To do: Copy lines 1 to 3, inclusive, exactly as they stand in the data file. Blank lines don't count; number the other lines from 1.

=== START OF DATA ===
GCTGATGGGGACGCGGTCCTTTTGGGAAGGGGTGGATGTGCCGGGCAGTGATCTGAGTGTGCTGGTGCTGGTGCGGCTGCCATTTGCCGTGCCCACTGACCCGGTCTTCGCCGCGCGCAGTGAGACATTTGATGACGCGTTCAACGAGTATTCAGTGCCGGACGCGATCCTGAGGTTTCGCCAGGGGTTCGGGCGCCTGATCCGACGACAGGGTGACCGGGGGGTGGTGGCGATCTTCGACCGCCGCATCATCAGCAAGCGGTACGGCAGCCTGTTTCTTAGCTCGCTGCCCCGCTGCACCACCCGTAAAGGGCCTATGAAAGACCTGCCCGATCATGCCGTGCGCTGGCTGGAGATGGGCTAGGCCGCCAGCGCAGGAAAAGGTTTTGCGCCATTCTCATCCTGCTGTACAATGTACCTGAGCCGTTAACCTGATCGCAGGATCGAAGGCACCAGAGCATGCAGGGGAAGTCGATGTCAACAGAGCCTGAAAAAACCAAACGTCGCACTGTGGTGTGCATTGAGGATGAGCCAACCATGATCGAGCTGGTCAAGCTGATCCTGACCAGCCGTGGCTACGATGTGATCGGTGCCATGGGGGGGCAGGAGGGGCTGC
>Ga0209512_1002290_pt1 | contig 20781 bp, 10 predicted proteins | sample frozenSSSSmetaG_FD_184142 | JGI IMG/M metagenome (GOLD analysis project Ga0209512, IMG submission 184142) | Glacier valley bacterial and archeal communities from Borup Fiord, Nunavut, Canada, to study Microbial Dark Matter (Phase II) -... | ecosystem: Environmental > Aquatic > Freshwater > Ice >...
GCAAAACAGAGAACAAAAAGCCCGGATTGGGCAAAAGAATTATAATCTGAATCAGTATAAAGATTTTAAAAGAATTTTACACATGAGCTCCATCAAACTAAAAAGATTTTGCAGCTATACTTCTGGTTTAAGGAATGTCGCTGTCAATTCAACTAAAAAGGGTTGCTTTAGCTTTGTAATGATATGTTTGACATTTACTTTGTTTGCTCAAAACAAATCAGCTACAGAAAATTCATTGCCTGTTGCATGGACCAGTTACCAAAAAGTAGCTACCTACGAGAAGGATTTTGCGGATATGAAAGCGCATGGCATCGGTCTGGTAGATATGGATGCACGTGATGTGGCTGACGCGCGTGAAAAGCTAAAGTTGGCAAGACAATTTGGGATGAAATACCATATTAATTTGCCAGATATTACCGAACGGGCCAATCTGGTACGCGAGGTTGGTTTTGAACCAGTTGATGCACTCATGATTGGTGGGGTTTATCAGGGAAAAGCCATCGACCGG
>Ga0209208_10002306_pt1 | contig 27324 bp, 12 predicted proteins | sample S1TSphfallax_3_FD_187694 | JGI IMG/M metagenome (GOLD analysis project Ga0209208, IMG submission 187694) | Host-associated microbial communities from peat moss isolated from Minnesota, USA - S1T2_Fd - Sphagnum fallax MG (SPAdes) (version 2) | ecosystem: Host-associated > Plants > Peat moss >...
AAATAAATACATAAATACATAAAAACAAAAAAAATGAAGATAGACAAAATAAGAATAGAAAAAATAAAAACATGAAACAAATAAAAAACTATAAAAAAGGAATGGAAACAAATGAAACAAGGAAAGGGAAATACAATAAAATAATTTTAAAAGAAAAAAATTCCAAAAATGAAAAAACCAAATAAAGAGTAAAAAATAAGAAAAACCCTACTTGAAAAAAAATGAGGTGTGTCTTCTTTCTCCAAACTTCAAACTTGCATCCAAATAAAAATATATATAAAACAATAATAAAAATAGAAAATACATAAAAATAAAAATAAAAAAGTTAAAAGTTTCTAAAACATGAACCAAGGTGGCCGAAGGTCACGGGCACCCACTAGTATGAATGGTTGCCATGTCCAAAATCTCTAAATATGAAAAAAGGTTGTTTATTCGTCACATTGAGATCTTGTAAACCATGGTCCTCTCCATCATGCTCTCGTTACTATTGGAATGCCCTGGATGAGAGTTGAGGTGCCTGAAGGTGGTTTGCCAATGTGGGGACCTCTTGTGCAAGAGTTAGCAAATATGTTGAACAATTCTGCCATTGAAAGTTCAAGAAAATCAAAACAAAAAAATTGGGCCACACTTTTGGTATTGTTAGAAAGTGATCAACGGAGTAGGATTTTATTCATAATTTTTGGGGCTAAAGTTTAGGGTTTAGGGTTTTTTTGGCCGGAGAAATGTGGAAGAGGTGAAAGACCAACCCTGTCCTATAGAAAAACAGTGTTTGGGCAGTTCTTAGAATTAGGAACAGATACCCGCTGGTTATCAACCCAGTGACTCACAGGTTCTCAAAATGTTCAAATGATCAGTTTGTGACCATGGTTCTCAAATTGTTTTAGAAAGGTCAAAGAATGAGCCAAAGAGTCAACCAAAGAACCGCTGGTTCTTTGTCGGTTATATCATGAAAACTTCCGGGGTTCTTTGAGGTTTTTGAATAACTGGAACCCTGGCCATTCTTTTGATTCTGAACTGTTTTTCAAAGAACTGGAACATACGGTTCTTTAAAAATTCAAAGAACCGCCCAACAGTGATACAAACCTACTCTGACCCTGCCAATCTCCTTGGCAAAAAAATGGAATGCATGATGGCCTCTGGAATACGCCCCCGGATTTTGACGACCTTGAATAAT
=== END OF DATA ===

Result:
GCTGATGGGGACGCGGTCCTTTTGGGAAGGGGTGGATGTGCCGGGCAGTGATCTGAGTGTGCTGGTGCTGGTGCGGCTGCCATTTGCCGTGCCCACTGACCCGGTCTTCGCCGCGCGCAGTGAGACATTTGATGACGCGTTCAACGAGTATTCAGTGCCGGACGCGATCCTGAGGTTTCGCCAGGGGTTCGGGCGCCTGATCCGACGACAGGGTGACCGGGGGGTGGTGGCGATCTTCGACCGCCGCATCATCAGCAAGCGGTACGGCAGCCTGTTTCTTAGCTCGCTGCCCCGCTGCACCACCCGTAAAGGGCCTATGAAAGACCTGCCCGATCATGCCGTGCGCTGGCTGGAGATGGGCTAGGCCGCCAGCGCAGGAAAAGGTTTTGCGCCATTCTCATCCTGCTGTACAATGTACCTGAGCCGTTAACCTGATCGCAGGATCGAAGGCACCAGAGCATGCAGGGGAAGTCGATGTCAACAGAGCCTGAAAAAACCAAACGTCGCACTGTGGTGTGCATTGAGGATGAGCCAACCATGATCGAGCTGGTCAAGCTGATCCTGACCAGCCGTGGCTACGATGTGATCGGTGCCATGGGGGGGCAGGAGGGGCTGC
>Ga0209512_1002290_pt1 | contig 20781 bp, 10 predicted proteins | sample frozenSSSSmetaG_FD_184142 | JGI IMG/M metagenome (GOLD analysis project Ga0209512, IMG submission 184142) | Glacier valley bacterial and archeal communities from Borup Fiord, Nunavut, Canada, to study Microbial Dark Matter (Phase II) -... | ecosystem: Environmental > Aquatic > Freshwater > Ice >...
GCAAAACAGAGAACAAAAAGCCCGGATTGGGCAAAAGAATTATAATCTGAATCAGTATAAAGATTTTAAAAGAATTTTACACATGAGCTCCATCAAACTAAAAAGATTTTGCAGCTATACTTCTGGTTTAAGGAATGTCGCTGTCAATTCAACTAAAAAGGGTTGCTTTAGCTTTGTAATGATATGTTTGACATTTACTTTGTTTGCTCAAAACAAATCAGCTACAGAAAATTCATTGCCTGTTGCATGGACCAGTTACCAAAAAGTAGCTACCTACGAGAAGGATTTTGCGGATATGAAAGCGCATGGCATCGGTCTGGTAGATATGGATGCACGTGATGTGGCTGACGCGCGTGAAAAGCTAAAGTTGGCAAGACAATTTGGGATGAAATACCATATTAATTTGCCAGATATTACCGAACGGGCCAATCTGGTACGCGAGGTTGGTTTTGAACCAGTTGATGCACTCATGATTGGTGGGGTTTATCAGGGAAAAGCCATCGACCGG